I served cake, but opted not to sing Happy Birthday.  The reason I gave was the whole too-close-to-Christmas-confusion thing, but a more honest reason is that I couldn’t find the candles and had no time to get more.  See, told you I was a poor hostess.  Nonetheless, we did have a sing-song.  As was clear to all by the grip she had on her new Ernie doll, not to mention the endless repetitive questions about said toy, Pudding has a new special interest.  I only wish I’d been able to capture on video the entire room spontaneously bursting into the Rubber Ducky song.  Everyone celebrating her passion was such a special moment for my girl.  Our girl.

I’ve talked before about how being a spectrummy parent can make me feel a disconnect with others, like a stranger amongst friends.  It is equally true though, that I’m gratified beyond words by the way our friends will show us that we aren’t walking this journey alone.  By Pudding’s next birthday, we’ll likely be living on another continent, but there will always be room for the people I’m honored to call friends.  And if they come to visit, you can guarantee I’ll throw a party.  Hopefully my hostessing skills will have improved by then!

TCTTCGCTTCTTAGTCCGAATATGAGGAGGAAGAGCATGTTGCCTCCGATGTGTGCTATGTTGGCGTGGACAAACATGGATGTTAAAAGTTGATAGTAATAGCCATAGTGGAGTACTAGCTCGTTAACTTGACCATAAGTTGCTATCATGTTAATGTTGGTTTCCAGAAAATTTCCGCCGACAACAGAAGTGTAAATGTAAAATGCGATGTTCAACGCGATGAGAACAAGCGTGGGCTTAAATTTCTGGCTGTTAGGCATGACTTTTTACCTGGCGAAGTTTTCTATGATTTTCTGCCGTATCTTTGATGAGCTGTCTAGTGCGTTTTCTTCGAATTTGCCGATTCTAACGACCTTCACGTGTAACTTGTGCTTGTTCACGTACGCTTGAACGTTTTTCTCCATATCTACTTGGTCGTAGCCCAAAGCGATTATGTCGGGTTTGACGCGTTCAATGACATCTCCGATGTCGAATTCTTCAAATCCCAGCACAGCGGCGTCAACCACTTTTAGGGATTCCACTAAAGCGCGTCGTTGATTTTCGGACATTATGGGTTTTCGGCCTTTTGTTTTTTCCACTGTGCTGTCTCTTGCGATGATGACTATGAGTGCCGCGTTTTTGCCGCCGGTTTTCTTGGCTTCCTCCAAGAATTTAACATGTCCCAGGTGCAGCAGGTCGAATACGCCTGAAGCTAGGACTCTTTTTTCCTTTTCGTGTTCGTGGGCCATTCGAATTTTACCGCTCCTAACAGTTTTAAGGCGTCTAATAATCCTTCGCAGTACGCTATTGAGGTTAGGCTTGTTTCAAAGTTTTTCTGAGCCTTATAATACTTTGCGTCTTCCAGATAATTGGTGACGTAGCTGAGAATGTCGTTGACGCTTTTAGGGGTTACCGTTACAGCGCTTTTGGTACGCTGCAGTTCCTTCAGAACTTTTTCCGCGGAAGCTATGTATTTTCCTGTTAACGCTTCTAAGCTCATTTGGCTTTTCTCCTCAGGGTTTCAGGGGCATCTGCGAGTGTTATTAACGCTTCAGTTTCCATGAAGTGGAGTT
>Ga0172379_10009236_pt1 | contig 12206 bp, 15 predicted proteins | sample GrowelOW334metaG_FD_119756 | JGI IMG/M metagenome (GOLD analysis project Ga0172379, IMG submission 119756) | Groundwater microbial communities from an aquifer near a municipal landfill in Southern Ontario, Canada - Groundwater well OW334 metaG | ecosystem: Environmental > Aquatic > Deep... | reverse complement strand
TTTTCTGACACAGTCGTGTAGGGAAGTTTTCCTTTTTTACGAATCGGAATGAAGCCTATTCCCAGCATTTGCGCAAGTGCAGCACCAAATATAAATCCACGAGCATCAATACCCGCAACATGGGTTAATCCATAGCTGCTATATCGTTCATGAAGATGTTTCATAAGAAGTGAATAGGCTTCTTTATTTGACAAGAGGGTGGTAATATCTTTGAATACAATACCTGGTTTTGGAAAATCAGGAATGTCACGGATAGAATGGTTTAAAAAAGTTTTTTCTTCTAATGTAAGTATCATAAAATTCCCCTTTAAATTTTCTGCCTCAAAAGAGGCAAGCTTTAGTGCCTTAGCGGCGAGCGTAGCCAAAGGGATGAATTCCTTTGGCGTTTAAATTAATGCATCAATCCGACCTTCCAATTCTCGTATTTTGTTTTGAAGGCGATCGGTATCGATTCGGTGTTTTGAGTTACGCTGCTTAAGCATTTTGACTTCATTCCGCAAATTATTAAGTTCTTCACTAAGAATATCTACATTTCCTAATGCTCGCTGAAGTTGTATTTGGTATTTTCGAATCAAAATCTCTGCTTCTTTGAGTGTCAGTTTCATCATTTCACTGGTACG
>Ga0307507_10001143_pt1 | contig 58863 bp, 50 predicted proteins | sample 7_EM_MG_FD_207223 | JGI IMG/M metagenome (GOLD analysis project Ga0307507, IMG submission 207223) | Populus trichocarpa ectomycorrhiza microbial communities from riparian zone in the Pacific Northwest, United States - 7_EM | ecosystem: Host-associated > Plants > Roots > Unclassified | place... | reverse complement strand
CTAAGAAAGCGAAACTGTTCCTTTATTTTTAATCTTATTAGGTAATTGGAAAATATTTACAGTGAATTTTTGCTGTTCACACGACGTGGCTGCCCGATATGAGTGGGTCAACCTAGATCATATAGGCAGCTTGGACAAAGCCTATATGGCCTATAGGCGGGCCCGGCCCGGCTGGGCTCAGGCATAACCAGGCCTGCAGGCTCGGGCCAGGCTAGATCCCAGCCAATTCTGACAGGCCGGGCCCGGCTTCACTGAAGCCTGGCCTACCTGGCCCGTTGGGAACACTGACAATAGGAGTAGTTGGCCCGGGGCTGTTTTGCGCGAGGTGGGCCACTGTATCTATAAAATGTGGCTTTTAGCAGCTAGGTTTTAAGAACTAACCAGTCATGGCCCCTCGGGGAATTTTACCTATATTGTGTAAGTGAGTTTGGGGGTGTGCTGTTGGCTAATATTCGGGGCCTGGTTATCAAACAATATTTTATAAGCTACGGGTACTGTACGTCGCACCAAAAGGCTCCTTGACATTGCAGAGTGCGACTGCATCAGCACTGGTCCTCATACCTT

Written by Spectrummy Mummy

December 21, 2010 at 7:06 am

Round and round

with 12 comments

The theme of the moment is going round in circles.  Pudding is really enjoying riding the roller coasters at the theme parks.  She is proving quite the daredevil, and the minute she gets off she asks to do it again.

We’re also going round in circles with conversation.  She has a thing about asking questions she knows the answer to repetitively.  She seems to have a real need to know that my response will always be the same.  Sometimes I get playful to get a conversation with her.  Sometimes, tiredness brings out my petulant side and I refuse to cooperate.

Pudding holds her Ernie (of Sesame Street fame) doll right up in my face.

Pudding: Who’s that?

Me: I’m not telling you who it is Pudding, you know who it is. This is endless.

Pudding: It’s not endless.  It’s Ernie.

How is it that every time I get fed up, she finds a way to pull me back in?  I suppose I’d better just sit back and enjoy the ride, even if going round and round makes me dizzy sometimes.

Written by Spectrummy Mummy

December 8, 2010 at 9:11 am